There are two different types, marking the the route of the Jubilee Walkway (originally called the Silver Jubilee Walkway) and the Jubilee Greenway.

'The Queen's Walk' metal sign on a waist-height wall overlooking the river
Photo: Londonist

The Jubilee Walkway was a walking route established for the Silver Jubilee in 1977, at the same time that flag pole appeared. The 15-mile route consists of five different sections, and passes many of London's best-known landmarks, including the Tower of London, British Museum and Trafalgar Square — full route details are on the TfL website, and these large markers can be seen at a few places along the route.

For a particularly regal experience, walk the Jubilee Loop section of the walk, which passes the likes of St James's Park, Buckingham Palace and Westminster Abbey. The Queen's Walk on South Bank was created as part of the Jubilee Walkway too, though parts of it didn't open until much later — a large round stone plinth on the ground between OXO Tower and Gabriel's Wharf commemorates this.

A square plaque embedded in the pavement reading 'Jubilee Greenway'
Photo: Londonist

The Jubilee Greenway is a newer route, though the two do overlap in parts, along the South Bank. The Greenway was a Diamond Jubilee creation, although it also celebrates the London 2012 Olympics, linking the major Games sites on a 60km route. Again, TfL has the details.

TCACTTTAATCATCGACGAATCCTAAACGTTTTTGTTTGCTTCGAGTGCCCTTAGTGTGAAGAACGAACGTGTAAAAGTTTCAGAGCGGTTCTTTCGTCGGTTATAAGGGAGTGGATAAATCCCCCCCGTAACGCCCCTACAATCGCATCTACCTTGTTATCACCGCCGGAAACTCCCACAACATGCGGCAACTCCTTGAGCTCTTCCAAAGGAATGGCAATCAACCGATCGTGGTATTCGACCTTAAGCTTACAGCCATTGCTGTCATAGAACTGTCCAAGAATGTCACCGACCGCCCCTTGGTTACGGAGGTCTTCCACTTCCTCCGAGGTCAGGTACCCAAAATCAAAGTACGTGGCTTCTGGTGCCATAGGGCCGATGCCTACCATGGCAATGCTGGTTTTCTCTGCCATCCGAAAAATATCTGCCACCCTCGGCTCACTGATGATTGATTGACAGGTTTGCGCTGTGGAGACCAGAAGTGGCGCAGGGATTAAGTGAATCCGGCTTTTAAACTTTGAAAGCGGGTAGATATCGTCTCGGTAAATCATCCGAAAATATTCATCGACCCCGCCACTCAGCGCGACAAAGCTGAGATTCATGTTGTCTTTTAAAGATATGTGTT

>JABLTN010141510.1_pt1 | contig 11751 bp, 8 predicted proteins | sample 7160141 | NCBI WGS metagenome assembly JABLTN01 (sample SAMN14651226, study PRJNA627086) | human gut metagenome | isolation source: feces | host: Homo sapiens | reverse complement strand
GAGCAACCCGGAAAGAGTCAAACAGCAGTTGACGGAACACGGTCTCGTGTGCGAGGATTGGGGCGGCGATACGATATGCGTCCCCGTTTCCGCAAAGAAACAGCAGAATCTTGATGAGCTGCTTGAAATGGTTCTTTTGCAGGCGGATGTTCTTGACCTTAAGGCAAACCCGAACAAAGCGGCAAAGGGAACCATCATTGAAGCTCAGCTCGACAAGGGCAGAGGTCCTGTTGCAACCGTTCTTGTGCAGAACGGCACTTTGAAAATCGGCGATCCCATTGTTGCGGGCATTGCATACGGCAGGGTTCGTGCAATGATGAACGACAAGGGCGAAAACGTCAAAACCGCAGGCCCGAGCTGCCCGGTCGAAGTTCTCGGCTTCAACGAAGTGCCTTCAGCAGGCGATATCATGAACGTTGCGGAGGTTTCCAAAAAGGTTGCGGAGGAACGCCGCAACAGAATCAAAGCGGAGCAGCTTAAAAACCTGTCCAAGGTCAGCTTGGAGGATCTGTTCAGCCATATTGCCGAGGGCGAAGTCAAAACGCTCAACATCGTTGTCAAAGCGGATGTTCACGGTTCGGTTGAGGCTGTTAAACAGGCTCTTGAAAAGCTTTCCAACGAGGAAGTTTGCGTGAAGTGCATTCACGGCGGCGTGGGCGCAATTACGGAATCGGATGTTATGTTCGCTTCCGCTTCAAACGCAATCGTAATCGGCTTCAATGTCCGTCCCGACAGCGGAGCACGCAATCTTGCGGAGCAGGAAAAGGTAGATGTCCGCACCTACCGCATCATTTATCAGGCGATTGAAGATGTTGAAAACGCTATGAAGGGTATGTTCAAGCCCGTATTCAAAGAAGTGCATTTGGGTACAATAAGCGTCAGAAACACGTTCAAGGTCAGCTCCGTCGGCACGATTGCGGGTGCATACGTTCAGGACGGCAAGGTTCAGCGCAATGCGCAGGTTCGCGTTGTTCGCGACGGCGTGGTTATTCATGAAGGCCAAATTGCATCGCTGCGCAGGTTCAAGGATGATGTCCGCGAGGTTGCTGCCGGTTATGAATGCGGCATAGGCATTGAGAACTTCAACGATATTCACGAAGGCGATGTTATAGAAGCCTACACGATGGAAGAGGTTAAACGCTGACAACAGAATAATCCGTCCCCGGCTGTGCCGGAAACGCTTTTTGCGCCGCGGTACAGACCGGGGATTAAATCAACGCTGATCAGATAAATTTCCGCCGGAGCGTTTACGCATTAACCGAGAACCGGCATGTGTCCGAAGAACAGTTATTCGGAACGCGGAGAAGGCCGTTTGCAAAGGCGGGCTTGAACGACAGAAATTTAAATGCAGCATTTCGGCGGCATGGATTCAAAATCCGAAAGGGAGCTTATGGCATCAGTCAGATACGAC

A round Jubilee Walkway plaque and a square (upside down) Jubilee Greenway plaque, embedded in the pavement side by side
Markers for the two routes side by side (but in opposite directions) can be found on the Thames Path at the south eastern corner of Blackfriars Bridge

The Jubilee line (Silver Jubilee)

A tube train pulls away from Kilburn station
A Jubilee line train at Kilburn. Photo: Simon in Creative Commons

The really obvious jubilee legacy is the Jubilee line, London's silver tube line. It opened in 1979, so there's no obvious Royal connection, but it was named for the Queen's Silver Jubilee in 1977 (hence the colour). It was originally due to be called the Fleet line, until someone had the idea of honouring Her Majesty with it. 1977 was the original planned opening date, but, as is the way with these things, it was delayed by a couple of years — and the section east of Green Park was only added in the 1990s.

Queen Victoria's Jubilee stone, St Paul's Cathedral

Paving slabs engraved with the words 'Here Queen Victoria returned thanks to Almighty God for the sixtieth anniversary of her accession. June 22 AD. 1897'
Photo: Matt Brown

Queen Victoria was also known to mark significant anniversaries on the throne — albeit in a less-partying-more-praying manner. Her own Diamond Jubilee is marked by a paving stone outside St Paul's Cathedral, on the spot where the Thanksgiving service took place. Apparently she didn't get out of her carriage, so the service took place by the cathedral steps.

King George III's Golden Jubilee was celebrated in 1809, though we don't know of any physical legacies of the event which still exist today.

Last Updated 30 March 2022